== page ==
There us perennial debate that rears its head about why businesses started by black Africans, in particular, do not succeed. A popular belief is that black Africans simply do not support each other’s businesses and thus success is hard to find. To what degree that is true is a subject for another article. The question I want to pose is the issue of the roles of customers and communities when it comes to businesses, should customers support small businesses or is there more to it?
What is “support”?
As someone who has and continues to dabble in small business I feel it’s important we cut to the chase. The support that I refer to is support with your wallet or purse. Likes, shares, retweet and any other forms of hype are appreciated but let’s face it the bottom line is what matters. So we will interpret the statement “black (African) people do not support each other’s businesses” to mean African people do not buy from each other’s businesses.
I have every single person I have worked with on a small business of any type the simple question “why should people buy from you”? This is where ideas often fall apart. If your answer to the starts with you or your business you likely have a problem. The answer should be product-focused at least and customer-focused at best. So when people talk of others not supporting their businesses the first and most important question is why? And I’ve come to realise it’s actually the other way around.
Your business should support customers
This concept often gets lost in translation so let me make it as relatable as possible. In case you didn’t know Startupbiz Zimbabwe is a supplier of small and startup business plans. It supports those who intend to go into business and want to improve their chances of success. This is done for monetary compensation from customers. The business exists to support peoples choices. People do not exist to support businesses choices. Unless you are in the business of supplying some life-saving drugs people will continue to live without your business. Even then they likely have alternatives. Look at all the businesses you seem successful and/or supported. You will invariably find that they support customers. Delta supports our desire for beverages. Econet supports our communication efforts and lifestyles. And the more people the business supports in their choices and lifestyles the more successful it is. Microsoft, Amazon, Google, Apple, Alibaba and whoever’s else you want to throw in there. So isn’t it absurd to think customers should support businesses?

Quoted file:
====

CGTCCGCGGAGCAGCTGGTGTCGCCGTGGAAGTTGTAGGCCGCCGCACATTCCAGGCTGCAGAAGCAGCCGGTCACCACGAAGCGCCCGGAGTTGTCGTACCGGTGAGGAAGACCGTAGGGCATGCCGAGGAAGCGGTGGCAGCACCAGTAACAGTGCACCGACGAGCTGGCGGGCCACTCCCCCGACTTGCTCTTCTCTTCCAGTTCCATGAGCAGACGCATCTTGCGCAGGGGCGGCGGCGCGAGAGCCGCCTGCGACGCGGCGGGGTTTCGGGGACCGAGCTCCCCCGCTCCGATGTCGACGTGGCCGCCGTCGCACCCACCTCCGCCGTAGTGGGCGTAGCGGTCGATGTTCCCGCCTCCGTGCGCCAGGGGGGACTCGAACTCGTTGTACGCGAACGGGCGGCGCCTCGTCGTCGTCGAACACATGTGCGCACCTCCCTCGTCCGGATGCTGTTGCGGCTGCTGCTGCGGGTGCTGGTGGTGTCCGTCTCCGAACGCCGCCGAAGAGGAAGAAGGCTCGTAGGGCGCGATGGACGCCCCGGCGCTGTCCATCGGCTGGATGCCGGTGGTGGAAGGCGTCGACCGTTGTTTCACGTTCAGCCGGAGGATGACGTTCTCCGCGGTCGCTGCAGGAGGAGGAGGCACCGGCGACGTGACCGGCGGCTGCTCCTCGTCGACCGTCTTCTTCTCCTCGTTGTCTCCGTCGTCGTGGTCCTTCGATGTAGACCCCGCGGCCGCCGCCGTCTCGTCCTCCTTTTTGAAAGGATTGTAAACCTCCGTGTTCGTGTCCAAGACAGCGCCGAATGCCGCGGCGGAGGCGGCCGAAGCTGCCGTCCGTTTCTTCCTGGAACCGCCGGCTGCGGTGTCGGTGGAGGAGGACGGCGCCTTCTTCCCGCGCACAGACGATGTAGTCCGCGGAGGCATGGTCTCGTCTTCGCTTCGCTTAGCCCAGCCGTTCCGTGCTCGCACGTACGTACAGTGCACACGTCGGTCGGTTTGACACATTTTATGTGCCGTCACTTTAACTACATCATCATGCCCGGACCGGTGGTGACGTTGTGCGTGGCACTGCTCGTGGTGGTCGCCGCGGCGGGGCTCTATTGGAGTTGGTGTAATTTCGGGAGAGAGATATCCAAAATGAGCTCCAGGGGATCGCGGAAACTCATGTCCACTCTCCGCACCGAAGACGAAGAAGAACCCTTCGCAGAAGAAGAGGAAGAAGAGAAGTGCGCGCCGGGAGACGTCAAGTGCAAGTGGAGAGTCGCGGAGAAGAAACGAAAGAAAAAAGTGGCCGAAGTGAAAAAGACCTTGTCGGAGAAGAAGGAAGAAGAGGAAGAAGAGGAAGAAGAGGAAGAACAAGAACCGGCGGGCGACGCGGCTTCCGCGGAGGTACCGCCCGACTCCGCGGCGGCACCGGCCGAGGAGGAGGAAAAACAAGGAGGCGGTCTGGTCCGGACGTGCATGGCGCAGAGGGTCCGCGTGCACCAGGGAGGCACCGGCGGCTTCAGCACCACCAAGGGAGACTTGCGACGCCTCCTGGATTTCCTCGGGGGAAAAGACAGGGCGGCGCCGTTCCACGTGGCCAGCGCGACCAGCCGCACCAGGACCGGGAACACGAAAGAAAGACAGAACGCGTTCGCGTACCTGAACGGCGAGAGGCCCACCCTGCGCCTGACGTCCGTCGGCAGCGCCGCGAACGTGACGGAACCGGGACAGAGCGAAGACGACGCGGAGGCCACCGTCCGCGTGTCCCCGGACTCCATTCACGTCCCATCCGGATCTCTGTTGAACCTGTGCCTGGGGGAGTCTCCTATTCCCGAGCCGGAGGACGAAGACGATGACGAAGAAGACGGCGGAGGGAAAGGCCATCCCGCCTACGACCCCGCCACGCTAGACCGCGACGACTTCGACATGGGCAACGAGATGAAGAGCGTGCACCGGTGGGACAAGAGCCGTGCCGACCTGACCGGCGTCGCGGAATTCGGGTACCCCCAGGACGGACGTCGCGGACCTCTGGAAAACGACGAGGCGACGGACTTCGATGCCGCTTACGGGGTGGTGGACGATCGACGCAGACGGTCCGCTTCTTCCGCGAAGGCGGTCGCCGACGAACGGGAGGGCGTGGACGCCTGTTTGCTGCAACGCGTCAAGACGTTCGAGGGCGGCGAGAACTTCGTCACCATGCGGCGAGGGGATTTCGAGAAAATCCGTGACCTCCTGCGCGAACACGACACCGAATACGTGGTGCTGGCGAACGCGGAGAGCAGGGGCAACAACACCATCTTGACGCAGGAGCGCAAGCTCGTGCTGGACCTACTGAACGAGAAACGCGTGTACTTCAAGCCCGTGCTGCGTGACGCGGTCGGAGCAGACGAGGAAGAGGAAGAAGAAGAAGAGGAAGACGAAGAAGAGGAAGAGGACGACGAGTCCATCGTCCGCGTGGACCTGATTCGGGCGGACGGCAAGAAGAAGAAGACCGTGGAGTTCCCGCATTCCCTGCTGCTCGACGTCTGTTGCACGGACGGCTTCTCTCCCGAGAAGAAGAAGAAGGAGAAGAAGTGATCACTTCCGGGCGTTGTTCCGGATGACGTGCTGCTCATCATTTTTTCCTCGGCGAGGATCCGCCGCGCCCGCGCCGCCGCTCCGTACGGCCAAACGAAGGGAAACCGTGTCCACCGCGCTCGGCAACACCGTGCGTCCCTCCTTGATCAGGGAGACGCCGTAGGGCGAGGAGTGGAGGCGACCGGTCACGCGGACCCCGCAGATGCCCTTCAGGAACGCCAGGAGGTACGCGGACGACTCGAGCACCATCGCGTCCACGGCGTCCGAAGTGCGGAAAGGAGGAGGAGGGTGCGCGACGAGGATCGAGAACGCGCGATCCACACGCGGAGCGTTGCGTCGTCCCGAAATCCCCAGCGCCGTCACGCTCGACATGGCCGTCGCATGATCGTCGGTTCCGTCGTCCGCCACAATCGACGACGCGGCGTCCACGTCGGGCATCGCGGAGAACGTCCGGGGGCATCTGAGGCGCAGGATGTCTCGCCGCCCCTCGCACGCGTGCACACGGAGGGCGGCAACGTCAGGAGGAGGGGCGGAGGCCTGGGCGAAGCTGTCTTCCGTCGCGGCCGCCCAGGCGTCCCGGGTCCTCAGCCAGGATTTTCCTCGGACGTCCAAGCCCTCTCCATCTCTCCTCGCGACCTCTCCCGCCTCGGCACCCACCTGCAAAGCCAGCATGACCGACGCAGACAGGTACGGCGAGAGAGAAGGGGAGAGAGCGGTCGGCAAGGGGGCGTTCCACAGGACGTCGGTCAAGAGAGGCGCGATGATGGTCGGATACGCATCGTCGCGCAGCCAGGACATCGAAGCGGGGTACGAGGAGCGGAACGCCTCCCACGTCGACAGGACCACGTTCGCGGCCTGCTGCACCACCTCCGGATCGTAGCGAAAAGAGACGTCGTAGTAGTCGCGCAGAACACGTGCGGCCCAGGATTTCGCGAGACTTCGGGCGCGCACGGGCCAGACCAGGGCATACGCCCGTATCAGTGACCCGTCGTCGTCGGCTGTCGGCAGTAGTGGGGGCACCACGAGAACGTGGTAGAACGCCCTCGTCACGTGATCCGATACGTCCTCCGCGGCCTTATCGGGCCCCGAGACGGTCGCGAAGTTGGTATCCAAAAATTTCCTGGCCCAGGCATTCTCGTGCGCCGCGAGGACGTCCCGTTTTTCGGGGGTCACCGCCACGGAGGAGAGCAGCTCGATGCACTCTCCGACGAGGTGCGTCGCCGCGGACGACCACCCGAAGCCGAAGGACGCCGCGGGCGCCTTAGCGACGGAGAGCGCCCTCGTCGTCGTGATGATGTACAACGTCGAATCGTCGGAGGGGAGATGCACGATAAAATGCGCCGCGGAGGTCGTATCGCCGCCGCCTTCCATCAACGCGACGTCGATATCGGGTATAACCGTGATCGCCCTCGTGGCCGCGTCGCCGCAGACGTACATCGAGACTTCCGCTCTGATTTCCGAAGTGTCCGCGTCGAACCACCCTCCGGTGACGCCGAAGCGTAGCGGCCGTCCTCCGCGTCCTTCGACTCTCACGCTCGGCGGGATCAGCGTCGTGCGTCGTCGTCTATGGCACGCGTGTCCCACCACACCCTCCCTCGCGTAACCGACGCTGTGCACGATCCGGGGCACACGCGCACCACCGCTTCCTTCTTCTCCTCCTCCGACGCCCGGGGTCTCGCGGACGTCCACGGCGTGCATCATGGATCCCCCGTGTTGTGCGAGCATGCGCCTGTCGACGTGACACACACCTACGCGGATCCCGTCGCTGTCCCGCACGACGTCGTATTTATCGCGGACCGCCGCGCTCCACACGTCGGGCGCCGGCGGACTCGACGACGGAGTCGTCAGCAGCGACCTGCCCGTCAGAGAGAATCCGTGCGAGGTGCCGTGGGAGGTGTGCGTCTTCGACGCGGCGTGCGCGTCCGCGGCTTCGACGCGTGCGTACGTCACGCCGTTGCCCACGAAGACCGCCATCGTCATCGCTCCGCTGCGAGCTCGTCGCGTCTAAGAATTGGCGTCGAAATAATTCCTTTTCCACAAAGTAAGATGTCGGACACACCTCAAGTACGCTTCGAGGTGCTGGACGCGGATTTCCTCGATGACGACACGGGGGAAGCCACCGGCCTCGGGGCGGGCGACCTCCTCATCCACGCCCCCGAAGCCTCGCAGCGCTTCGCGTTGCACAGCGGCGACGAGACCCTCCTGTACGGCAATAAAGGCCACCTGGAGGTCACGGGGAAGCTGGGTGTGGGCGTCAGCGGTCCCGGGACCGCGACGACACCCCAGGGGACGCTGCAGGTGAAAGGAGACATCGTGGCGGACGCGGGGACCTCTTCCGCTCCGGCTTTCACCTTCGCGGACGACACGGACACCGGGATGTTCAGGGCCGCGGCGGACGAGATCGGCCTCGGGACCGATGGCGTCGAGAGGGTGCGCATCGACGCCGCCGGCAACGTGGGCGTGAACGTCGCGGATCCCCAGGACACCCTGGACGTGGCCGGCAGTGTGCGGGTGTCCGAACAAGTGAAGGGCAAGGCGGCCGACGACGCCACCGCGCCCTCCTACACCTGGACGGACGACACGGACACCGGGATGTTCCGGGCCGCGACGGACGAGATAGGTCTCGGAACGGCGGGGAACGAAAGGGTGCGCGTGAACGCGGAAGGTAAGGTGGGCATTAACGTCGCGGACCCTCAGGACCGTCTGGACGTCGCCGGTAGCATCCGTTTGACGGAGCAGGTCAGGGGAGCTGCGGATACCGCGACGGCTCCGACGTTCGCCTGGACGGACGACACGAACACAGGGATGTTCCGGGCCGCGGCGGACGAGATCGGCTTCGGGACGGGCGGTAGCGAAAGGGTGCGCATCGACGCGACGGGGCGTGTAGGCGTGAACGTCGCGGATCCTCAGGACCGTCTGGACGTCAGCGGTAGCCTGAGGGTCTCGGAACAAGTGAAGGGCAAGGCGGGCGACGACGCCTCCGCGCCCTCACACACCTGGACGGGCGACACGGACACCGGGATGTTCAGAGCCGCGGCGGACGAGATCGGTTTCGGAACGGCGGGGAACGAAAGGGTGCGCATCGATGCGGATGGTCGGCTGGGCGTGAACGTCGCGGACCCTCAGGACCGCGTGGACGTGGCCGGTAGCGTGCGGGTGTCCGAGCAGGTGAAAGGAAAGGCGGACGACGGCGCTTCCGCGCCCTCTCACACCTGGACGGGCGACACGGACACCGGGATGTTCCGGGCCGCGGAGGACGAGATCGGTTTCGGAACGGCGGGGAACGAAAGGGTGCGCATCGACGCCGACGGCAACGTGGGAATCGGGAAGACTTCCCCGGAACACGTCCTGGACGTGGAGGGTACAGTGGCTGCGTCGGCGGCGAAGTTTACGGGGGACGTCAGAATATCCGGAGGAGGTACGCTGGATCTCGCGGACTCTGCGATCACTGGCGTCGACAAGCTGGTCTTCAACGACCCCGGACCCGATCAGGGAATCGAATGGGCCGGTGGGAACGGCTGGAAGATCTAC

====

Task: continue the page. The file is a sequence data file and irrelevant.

Let’s be clear
Just so we are clear on the idea, your business exists to supply some sort of product (good or service) which serves a specific purpose in a person’s life. This product supports the customer in fulfilling some sort of desire whether that desire stems from choice or circumstances. Even if you supply life-saving drugs as earlier stated it is highly unlikely that the customers day starts and ends with your product. What I mean is that customers have life goals and your product great as it helps them along the way, they do not exist for the sole purpose of purchasing your product.
Don’t be disheartened, they still want your product. The best lesson I ever learned in sales was “establish value before anything else”. To put this in relatable terms there is no such thing as too expensive but there are cases where the price exceeds the value. Your products are only too expensive if you fail to communicate value or overestimate yourself. Customers always think in terms of value and so should you. While marketing has blurred the lines the reality is people do not like those big brands they perceive value in them which they feel exceeds the price they pay.
So instead of complaining about people not supporting our businesses perhaps we should look at it the other way around. How are we supporting customers and the communities we operate in?